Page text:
In support of this, key themes emerged throughout the conference – one of which was the important role that leadership plays in transforming the health and safety culture at the mine. David Msiza, Chief Inspector of Mines in the Department of Mineral Resources listed visible felt leadership as a key focus area for the department and Navin Singh indicated that leadership is one of the five pillars on which the Mine Health and Safety Council is focusing on during 2012. Leadership also frequently came up in during the various discussion sessions held throughout the conference.
Another key issue that emerged was that of building relationships through communication and engagement. Peter Bailey, Health and Safety National Chairperson of the National Union of Mineworkers (NUM) summed up the sentiments of workers when he said: "Nothing about us, without us," calling for greater engagement with union leaders when drawing up strategies and solutions.
Bailey further urged industry to learn from past mistakes in an effort to reduce repeat incidents and also raised concern about the secondary position health issues seem to take when it comes to zero harm efforts. Data on health issues, in particular, remained a challenge. "The Department of Health and the Department of Mineral Resources need to intervene to establish a centralised data point," he said, adding that this would help stakeholders to identify the full extent of the challenges posed by occupational diseases and to come up with effective strategies.
The discussions around engagement also extended to a national level, with all speakers expressing the importance of the tripartite alliance in the journey to zero harm.
Although the challenges represented by the enforcement of Section 54 instructions were recognised, both Xolile Mbonambi and Minister fiercely defended the work of the Mine Inspectorate, noting that the department remains unapologetic in its uncompromising stance on the health and safety of workers.
"We hope that the future will hold less Section 54s being issued, but this cannot come at the expense of the life of a mineworker," said Minister Shabangu. She urged all stakeholders to move away from issues of litigation and focus on working together to achieve the goal of zero harm.
The need for skills development was also a recurring theme throughout the conference, particularly the need to effectively train health and safety representatives. The Chamber of Mines has committed to training 40 000 new health and safety representatives and is making great strides in finding innovative methods to train employees in the workplace.
Skills development is also a key issue for Minister Shabangu, who made particular mention of Certificates of Competency and the need to make the industry more accessible to other sectors of the population, particularly women. In reference to women in mining, noted the increased presence of women at the MineSAFE Conference.
Recognition of the strides the industry has made in reducing injuries and incidents, various MineSAFE Awards were handed out during the Industry Day. The MineSAFE Awards are awarded based on the most improved Lost Time Injury Frequency Rate during the year.
For more information about the conference and a detailed list of the awards made, please visit www.saimm.co.za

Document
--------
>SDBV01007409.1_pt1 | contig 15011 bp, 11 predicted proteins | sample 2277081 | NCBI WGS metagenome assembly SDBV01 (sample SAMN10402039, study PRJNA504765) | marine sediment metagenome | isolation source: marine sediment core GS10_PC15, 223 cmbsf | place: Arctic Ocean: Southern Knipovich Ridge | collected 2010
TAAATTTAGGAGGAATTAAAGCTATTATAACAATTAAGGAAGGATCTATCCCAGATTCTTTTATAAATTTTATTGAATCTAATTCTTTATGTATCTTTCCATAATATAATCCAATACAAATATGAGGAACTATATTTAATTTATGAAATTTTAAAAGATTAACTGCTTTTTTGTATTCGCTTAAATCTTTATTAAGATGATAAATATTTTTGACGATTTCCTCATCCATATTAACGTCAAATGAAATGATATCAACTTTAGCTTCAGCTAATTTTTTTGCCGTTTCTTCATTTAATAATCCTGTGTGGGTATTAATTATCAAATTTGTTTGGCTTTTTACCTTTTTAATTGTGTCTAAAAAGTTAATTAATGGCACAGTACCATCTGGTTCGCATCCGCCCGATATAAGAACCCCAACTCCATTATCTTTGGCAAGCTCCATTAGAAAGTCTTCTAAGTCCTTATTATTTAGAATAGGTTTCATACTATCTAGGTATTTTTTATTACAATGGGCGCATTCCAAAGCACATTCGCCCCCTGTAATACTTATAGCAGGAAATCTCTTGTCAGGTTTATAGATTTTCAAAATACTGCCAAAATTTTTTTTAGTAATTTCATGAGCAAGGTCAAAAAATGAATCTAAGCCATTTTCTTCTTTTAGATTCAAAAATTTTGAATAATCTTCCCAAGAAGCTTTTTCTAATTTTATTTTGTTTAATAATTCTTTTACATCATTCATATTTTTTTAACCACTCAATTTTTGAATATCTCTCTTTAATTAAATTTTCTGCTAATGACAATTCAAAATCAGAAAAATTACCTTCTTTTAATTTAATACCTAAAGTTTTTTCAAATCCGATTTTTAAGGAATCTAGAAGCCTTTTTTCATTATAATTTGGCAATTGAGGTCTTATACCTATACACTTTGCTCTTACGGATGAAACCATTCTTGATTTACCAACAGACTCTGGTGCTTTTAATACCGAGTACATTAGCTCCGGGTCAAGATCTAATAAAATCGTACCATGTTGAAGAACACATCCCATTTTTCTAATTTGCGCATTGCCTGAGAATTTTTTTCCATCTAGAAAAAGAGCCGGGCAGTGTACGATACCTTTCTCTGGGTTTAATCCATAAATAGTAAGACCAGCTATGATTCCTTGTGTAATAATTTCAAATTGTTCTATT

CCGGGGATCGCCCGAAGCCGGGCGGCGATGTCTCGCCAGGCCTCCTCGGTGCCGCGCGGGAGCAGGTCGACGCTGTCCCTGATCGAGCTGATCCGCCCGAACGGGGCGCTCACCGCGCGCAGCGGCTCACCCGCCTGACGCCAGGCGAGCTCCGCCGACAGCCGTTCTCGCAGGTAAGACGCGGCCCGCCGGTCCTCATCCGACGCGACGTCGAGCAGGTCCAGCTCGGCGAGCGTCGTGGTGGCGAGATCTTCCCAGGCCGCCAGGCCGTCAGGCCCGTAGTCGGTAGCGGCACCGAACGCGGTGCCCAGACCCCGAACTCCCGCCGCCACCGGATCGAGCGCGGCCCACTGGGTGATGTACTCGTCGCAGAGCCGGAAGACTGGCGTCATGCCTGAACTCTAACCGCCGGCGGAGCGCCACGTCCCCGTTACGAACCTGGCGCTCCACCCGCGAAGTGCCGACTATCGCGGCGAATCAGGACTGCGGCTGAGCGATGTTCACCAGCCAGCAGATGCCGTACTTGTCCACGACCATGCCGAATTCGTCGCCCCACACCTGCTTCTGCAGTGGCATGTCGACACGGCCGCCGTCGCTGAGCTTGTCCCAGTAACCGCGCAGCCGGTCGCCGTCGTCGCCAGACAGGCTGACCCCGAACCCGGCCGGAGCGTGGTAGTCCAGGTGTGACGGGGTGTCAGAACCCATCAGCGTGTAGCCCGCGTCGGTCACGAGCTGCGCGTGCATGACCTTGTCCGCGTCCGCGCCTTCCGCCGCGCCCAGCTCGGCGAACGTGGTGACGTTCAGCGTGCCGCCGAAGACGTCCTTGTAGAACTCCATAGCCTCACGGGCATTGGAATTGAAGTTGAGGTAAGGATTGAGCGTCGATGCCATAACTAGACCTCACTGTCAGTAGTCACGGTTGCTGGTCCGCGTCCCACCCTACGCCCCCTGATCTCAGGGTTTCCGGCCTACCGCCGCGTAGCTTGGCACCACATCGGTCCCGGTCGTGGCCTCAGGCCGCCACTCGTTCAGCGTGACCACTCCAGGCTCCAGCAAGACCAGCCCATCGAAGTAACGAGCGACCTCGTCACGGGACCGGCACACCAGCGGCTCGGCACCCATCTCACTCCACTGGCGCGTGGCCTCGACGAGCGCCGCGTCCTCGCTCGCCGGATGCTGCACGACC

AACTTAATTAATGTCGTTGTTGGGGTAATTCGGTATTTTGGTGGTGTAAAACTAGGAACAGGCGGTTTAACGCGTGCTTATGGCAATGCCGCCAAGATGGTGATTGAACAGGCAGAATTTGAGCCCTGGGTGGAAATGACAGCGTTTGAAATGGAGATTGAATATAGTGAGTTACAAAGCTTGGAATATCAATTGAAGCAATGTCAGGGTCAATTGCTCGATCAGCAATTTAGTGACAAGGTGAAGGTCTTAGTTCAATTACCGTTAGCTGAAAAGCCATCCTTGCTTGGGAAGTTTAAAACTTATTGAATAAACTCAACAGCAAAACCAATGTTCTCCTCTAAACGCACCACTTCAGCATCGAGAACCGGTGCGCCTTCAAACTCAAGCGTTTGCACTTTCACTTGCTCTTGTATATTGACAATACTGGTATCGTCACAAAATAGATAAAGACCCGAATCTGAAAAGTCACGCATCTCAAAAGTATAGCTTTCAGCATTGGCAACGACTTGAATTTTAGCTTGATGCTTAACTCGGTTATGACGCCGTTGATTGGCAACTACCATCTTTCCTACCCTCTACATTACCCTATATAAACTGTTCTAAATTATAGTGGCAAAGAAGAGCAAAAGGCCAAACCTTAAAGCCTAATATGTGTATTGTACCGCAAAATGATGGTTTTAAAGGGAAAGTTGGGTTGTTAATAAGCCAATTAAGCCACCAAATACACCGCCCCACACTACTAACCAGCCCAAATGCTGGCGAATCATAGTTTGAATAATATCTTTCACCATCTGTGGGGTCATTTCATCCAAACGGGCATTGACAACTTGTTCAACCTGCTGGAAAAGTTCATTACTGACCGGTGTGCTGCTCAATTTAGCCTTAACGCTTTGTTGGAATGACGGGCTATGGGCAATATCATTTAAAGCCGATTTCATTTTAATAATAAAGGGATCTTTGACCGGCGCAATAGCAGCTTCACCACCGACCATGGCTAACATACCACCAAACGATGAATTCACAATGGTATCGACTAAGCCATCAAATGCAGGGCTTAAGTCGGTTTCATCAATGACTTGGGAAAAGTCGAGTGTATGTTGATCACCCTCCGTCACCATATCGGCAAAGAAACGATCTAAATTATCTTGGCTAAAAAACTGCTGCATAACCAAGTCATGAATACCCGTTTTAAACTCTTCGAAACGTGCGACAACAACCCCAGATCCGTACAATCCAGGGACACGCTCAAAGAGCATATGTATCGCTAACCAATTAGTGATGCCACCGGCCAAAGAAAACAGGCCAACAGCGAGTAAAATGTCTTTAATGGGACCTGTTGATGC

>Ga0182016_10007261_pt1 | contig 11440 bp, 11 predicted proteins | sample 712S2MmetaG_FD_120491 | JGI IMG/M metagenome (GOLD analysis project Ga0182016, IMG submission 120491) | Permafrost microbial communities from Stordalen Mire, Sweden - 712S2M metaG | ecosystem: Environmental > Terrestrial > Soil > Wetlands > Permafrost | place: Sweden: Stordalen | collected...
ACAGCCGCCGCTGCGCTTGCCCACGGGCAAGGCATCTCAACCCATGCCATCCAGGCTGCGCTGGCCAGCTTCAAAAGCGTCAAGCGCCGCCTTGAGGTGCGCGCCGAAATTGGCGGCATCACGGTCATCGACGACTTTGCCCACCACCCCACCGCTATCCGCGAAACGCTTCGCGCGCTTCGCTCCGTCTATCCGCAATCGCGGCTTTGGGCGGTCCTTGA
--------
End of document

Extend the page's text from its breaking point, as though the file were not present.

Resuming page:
|Rock Engineering certificate praised
Minister of Mineral Resources Susan Shabangu. She was particularly pleased to hand over a Merit Award to one of the women who had made a positive contribution to the mining industry. Jeane Matsobane, a Strata Control Officer from Anglo Platinum received the award from the Minister and spoke about the impact that the Rock Engineering Certificate Course has had on her career.
Sanire President Les Gardner sees both hope and destructive fury in the stormy state of the South African mining industry. He wishes you a peaceful break from the tumult and a revitalised return to the fray, ready grasp the opportunities that accompany adversity.
Dear Sanire colleagues
As I sit writing this year-end message, there is a thunderstorm raging outside. Nature is showing off all her tumultuous power – brilliant lightning flashes are interspersed with booming thunder as the rain pelts down, accompanied by the odd hailstone. Such a thunderstorm is perhaps an apt metaphor for describing the events that our mining industry has witnessed over the past year.
In his excellent keynote address at the recent Sanire symposium, Francois Malan reminded us that labour unrest is nothing new to the mining industry. Never before, though, has the discontent been so widespread, nor the potential ramifications – politically, economically and socially – so extensive. These events have shown that there have been shortcomings on the part of all involved; that in future other stakeholders will demand an increased share in the bounty provided by our mineral resources along with shareholders; and that some collective soul-searching is required if we wish our industry to prosper once again.
Nevertheless, in adversity there is also opportunity. In the drive to improve mine safety, productivity and cost-effectiveness, rock engineering must play a leading role. This challenge provides each of us with possibilities – to develop a new skill, to complete a challenging project, to research a favoured topic...
In the words of Eric Hoffer, an American social writer: "In a time of drastic change, it is the learners who inherit the future. The learned usually find themselves equipped to live in a world that no longer exists."